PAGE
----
Whichever mode you select, the system analyses that car's speed, acceleration, braking and steering angle to automatically maintain the best balance between comfort and control. 

Selecting 'Comfort' results in more pronounced body movement, but it does a really good job, managing to soak up even big, sharp-edged ruts and potholes. 

Switching to 'Dynamic' stiffens things up to noticeably to reduce body roll in tight bends. The driver is more aware of sharp creases and cracks in the surface of the road, but it's not uncomfortable.

We also tried a Tourer without adaptive dampers, the standard set up on entry-level S Tourers. The ride is never harsh and body roll is kept neatly in check through corners.   

Complementing the impressive ride of both cars is the Tourer's revised steering. Some drivers will still find it a bit twitchy at motorway speeds, but otherwise the light steering makes the Civic easy and predictable to drive.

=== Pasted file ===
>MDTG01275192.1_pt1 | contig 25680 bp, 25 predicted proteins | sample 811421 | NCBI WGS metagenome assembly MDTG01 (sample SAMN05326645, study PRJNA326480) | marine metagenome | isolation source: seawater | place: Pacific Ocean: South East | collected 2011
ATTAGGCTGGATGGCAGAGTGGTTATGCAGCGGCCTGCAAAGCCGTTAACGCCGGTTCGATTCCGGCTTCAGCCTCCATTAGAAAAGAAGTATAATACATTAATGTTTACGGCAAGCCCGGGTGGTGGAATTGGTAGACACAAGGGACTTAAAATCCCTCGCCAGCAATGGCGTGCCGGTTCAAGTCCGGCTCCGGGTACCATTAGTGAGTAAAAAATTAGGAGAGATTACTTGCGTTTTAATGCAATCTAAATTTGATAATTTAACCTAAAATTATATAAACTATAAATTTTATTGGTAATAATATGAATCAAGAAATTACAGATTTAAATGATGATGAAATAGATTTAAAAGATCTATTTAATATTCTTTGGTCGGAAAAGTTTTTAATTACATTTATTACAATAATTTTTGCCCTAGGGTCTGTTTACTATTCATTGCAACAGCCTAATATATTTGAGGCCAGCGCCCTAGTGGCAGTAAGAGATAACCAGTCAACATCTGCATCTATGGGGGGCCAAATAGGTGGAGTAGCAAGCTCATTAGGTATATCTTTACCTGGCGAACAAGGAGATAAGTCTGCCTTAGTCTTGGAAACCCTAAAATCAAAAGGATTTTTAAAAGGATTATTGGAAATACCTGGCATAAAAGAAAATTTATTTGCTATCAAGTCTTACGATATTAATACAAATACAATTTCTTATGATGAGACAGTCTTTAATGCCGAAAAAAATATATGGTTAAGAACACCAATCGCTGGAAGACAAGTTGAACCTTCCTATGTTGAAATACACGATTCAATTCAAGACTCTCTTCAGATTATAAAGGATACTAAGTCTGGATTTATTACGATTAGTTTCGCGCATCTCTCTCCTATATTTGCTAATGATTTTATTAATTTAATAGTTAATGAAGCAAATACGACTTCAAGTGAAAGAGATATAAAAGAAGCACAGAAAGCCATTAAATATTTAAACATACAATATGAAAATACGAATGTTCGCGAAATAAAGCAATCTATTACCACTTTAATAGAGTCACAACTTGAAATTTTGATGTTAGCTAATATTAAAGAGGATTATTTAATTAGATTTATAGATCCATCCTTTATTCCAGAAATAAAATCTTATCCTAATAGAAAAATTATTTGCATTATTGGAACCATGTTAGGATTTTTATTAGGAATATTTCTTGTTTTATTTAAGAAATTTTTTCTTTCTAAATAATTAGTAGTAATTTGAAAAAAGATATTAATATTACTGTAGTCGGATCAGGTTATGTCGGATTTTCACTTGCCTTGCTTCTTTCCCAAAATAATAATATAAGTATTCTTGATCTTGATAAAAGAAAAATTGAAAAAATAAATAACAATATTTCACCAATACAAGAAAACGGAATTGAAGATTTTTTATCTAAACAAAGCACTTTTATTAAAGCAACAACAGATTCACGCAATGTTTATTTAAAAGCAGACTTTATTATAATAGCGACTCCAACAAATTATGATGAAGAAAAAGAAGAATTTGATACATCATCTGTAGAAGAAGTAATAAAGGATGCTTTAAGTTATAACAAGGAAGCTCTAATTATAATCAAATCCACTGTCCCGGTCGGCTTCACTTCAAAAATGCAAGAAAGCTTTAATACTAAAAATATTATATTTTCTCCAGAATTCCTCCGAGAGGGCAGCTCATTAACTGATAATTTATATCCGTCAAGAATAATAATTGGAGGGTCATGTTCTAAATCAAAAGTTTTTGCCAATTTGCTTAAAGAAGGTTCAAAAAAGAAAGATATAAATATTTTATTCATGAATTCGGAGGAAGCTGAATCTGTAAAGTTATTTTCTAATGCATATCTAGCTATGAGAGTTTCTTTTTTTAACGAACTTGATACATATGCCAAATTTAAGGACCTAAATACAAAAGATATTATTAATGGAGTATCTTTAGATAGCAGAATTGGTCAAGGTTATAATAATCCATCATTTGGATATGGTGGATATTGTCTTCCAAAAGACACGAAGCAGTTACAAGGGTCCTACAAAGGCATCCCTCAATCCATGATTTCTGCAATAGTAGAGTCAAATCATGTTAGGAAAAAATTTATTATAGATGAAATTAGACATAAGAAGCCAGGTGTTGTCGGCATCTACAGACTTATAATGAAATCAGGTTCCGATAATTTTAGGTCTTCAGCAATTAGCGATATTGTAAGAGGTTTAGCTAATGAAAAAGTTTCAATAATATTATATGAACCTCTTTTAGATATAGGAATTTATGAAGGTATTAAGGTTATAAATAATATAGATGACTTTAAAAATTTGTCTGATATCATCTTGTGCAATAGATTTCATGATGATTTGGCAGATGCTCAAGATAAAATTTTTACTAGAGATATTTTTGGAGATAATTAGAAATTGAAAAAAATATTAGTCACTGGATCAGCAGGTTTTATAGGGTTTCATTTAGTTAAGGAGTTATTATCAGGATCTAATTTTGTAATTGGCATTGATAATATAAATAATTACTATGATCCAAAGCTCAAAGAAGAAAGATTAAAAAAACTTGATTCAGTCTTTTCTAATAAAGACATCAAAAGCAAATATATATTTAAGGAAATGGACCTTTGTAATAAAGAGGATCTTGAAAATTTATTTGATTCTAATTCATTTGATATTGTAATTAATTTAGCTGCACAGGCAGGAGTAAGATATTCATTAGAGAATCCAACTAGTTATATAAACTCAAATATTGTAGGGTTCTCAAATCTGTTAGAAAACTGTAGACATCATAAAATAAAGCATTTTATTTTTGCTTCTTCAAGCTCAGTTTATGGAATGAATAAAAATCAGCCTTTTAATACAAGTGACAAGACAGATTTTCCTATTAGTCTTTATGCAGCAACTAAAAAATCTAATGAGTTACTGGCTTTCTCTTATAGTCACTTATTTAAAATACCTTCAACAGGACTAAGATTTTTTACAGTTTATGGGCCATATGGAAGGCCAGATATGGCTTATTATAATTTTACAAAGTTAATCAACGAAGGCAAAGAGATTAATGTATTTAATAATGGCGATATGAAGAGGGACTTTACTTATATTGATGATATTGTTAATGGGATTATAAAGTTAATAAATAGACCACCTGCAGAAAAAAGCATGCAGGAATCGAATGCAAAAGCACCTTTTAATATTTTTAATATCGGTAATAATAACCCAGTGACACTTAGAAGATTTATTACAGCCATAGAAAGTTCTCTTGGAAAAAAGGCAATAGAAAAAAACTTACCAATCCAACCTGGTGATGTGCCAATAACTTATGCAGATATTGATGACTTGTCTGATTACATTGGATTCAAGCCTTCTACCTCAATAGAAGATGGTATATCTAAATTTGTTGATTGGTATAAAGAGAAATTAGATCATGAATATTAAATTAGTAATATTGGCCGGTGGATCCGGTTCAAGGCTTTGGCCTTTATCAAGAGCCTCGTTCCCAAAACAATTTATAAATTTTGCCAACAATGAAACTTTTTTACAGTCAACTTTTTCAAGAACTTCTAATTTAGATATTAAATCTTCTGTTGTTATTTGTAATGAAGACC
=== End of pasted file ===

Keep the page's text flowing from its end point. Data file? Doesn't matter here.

Should I buy one?

The Civic Tourer excels as an estate, offering a huge, practical boot, a good drive and enough room for a family of four to get comfy inside. It also provides a decent amount of standard kit, and the diesel will prove cheap to run.  

However, it's up against some very strong competition. The Volkswagen Golf and Seat Leon estates both offer more refined 1.6 diesel engines, and are cheaper to buy. Furthermore, the Seat matches the Civic’s CO2 and fuel economy figures and in 1.6 TDI Ecomotive form, it beats them.

Still, the Honda is a little bigger and more clever with its space, so if that's your main priority, then the higher cost could be justifiable.

What Car? says…


Rivals:
Seat Leon ST
Volkswagen Golf Estate

Specification
Engine size 1.6-litre diesel
Price from £21,375
Power 118bhp
Torque 221lb ft
0-62mph 10.1sec
Top speed 121mph
Fuel economy 74.3mpg
CO2 99g/km

Specification
Engine size 1.8-litre petrol
Price from £20,265
Power 140bhp
Torque 128lb ft
0-62mph 9.2sec
Top speed 130mph
Fuel economy 45.6mpg
CO2 149g/km